The Corinthian Christians were following worldly, carnal ways of determining who they should follow. It’s a poor testimony to the world when a church splits over things that aren’t things we should split over. 


Oh, they may be important to us—they may be matters of conscience and conviction even. But what does Paul say to the Corinthians about a highly charged issue like eating meat that had been sacrificed to idols? 


Does he say that they should spilt and make the First Idol Meat-Eater’s Church and the First I Don’t Idol Meat Eat Church? No—


8 But meat commendeth us not to God: for neither, if we eat, are we the better; neither, if we eat not, are we the worse. 9 But take heed lest by any means this liberty of yours become a stumblingblock to them that are weak. (1 Corinthians 8:8–9)


It’s hard to determine who is the “strong” Christian and who is the “weak” Christian in many issues, but don’t let those terms throw you off. Every Christian needs to be considerate of one another’s conscience. 


You should not force another Christian to “grow up” and be like you (if indeed you are really the “grown up” one!). That’s acting carnally. That’s what the way the world treats Christians—don’t be Creationists, evolution is right. Don’t be anti-gay, support homosexual marriage. 


It’s just as wrong to say to another Christian, “There’s nothing wrong with this, get over it and grow up.” Consideration, not conflict, is the key to living together peacefully as Christians. Conflict is a carnal way of resolving problems that leads only to divisions and not peace.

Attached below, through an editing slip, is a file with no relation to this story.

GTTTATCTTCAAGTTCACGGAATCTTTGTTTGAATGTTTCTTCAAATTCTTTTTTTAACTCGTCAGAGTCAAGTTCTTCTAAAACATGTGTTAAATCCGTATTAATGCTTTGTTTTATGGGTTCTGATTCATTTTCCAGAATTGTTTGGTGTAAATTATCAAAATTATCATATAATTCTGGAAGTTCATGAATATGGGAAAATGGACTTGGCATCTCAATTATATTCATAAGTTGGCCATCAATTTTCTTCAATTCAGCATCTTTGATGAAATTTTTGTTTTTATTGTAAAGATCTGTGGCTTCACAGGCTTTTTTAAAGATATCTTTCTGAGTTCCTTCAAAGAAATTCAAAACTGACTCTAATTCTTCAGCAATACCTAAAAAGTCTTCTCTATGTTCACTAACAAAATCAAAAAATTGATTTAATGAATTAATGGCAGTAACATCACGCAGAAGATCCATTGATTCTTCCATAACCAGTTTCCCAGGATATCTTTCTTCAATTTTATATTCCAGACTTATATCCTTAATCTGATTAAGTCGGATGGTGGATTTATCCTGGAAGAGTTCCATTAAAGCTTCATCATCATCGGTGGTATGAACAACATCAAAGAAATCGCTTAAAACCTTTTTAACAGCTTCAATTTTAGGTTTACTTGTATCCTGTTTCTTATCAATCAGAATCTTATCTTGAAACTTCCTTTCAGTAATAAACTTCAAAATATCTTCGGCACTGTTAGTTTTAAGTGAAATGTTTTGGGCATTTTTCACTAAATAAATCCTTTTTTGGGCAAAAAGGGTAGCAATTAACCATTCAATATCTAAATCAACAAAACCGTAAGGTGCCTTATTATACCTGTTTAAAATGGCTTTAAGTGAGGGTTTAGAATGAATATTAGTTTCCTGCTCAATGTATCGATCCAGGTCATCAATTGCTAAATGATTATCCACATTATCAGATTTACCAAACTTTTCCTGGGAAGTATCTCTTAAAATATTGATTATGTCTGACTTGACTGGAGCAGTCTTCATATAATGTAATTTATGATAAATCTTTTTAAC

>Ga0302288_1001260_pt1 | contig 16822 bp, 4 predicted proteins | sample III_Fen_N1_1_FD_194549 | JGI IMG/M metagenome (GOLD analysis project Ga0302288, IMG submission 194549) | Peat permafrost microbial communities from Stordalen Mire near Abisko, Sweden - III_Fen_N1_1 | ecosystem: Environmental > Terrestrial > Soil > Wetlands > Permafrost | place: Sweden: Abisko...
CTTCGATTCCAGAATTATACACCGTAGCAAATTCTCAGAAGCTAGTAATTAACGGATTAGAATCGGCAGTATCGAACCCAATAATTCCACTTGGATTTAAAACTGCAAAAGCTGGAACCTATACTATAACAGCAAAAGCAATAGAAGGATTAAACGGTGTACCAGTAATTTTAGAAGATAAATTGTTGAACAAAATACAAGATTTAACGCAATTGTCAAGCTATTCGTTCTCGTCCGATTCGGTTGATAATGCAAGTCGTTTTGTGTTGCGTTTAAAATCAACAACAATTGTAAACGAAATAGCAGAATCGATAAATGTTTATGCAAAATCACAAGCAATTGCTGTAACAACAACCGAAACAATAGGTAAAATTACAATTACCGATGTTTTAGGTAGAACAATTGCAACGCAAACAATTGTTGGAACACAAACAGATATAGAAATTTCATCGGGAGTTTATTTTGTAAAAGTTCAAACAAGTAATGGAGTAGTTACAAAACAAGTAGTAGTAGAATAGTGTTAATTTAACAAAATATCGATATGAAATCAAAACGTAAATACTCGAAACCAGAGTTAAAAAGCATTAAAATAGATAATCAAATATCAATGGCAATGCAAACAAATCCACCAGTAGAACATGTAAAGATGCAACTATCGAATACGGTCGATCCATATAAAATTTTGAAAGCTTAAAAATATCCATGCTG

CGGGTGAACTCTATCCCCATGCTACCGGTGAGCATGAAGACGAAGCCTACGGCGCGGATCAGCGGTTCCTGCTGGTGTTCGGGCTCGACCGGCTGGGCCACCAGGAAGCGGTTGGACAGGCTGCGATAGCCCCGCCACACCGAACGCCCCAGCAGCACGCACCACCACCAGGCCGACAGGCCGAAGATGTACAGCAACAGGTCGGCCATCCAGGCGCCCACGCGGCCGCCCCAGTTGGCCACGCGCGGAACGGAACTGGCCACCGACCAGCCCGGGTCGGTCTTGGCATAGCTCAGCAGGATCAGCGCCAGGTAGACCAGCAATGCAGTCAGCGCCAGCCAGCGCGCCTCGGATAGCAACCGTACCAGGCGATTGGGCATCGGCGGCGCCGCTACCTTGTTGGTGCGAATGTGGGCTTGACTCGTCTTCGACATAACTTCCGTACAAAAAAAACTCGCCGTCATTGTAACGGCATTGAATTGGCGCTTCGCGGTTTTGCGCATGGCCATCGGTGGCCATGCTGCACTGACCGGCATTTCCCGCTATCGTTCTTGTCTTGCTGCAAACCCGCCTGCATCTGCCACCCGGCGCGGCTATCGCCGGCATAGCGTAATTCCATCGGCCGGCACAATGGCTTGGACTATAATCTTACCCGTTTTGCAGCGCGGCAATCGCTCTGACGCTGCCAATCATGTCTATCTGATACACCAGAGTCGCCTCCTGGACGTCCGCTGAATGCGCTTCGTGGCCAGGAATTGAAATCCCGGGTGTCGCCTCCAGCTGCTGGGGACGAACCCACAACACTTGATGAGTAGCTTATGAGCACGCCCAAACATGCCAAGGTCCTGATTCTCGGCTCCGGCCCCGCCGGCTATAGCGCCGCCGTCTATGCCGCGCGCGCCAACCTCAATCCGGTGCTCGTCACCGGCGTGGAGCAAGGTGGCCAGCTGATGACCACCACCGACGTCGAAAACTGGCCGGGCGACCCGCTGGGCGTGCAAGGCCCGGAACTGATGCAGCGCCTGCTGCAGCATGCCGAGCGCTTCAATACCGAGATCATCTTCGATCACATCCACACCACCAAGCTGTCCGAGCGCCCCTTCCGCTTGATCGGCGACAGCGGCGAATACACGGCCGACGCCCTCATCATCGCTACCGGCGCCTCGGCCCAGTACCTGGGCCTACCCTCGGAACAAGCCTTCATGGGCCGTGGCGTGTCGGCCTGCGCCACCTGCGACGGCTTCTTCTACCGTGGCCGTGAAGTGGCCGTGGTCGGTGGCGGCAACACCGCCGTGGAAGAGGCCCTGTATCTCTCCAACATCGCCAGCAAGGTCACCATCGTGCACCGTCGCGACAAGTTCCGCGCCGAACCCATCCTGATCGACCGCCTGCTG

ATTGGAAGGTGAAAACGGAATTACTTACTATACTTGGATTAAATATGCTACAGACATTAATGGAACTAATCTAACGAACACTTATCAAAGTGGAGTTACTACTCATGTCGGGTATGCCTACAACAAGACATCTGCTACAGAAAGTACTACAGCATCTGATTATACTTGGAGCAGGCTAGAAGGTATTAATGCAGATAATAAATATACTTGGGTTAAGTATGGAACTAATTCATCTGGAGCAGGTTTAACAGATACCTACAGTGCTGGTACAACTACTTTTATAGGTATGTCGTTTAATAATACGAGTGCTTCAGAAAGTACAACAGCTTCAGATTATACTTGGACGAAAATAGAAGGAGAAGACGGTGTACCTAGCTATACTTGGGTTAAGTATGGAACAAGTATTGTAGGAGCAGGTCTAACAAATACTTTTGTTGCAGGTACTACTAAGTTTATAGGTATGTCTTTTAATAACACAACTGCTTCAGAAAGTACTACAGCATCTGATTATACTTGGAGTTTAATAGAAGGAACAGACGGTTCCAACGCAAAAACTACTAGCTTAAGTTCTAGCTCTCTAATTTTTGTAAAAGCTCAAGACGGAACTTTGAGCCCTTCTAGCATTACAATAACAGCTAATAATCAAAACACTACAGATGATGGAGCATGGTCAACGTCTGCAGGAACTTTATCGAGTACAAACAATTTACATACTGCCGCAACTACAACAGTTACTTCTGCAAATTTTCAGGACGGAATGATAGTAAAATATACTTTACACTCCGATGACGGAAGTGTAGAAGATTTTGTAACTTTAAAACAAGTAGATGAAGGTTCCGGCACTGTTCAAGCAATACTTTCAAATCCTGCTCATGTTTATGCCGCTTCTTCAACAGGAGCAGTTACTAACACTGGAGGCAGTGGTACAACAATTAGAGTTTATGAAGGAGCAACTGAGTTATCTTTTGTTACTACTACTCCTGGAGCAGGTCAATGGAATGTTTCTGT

2) Divisions Don’t Help Christians Grow


I began my Christian walk in a Lutheran church and a Lutheran Bible College (which taught the Bible well enough for me to become a Baptist!). As I grew in my Christian faith, I became a Fundamentalist Baptist. I am happy to be called that (although some would not be happy to call me that!).


Fundamentalist Baptists, unfortunately, have had a tendency to separate in order to solve their differences, one classic story illustrates this:


I was walking across a bridge one day, and I saw a man standing on the edge, about to jump off. I immediately ran over and said “Stop! Don’t do it!”

“Why shouldn’t I?” he said.

I said, “Well, there’s so much to live for!”

“Like what?”

“Well … are you religious or atheist?”


“Me too! Are you Christian or Jewish?”


“Me too! Are you Catholic or Protestant?”


“Me too! Are you Episcopalian or Baptist?”


“Wow! Me too! Are you Baptist Church of God or Baptist Church of the Lord?”

“Baptist Church of God.”

“Me too! Are you Original Baptist Church of God, or are you Reformed Baptist Church of God?”

“Reformed Baptist Church of God.”

“Me too! Are you Reformed Baptist Church of God, reformation of 1879, or Reformed Baptist Church of God, reformation of 1915?”

“Reformed Baptist Church of God, reformation of 1915!”

To which I said, “Die, heretic scum!” and pushed him off.[1]


Sometimes Fundamental Baptists separate without even talking to our opponents. Sometimes they just “quietly” (like that’s really possible) leave the church.


The passage here tells us that divisions are a worldly way of solving a problem in God’s church. It’s an evidence of a immature Christian, which is a slap to those who tend to leave churches because they feel like they are being mature.